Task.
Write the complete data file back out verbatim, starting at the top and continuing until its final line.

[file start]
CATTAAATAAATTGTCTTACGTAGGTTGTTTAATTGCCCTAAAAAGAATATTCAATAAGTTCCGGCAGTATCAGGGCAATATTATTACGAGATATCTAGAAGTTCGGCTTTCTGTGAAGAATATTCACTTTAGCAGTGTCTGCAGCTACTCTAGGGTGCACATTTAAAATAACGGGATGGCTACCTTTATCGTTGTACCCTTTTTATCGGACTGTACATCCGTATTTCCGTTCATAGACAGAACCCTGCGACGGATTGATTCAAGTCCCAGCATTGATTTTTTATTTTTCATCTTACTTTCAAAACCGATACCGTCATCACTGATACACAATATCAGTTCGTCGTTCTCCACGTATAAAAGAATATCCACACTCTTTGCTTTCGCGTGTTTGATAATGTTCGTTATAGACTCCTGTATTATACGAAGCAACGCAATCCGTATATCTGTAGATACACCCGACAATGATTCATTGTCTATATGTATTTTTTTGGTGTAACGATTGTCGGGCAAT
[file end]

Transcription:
CATTAAATAAATTGTCTTACGTAGGTTGTTTAATTGCCCTAAAAAGAATATTCAATAAGTTCCGGCAGTATCAGGGCAATATTATTACGAGATATCTAGAAGTTCGGCTTTCTGTGAAGAATATTCACTTTAGCAGTGTCTGCAGCTACTCTAGGGTGCACATTTAAAATAACGGGATGGCTACCTTTATCGTTGTACCCTTTTTATCGGACTGTACATCCGTATTTCCGTTCATAGACAGAACCCTGCGACGGATTGATTCAAGTCCCAGCATTGATTTTTTATTTTTCATCTTACTTTCAAAACCGATACCGTCATCACTGATACACAATATCAGTTCGTCGTTCTCCACGTATAAAAGAATATCCACACTCTTTGCTTTCGCGTGTTTGATAATGTTCGTTATAGACTCCTGTATTATACGAAGCAACGCAATCCGTATATCTGTAGATACACCCGACAATGATTCATTGTCTATATGTATTTTTTTGGTGTAACGATTGTCGGGCAAT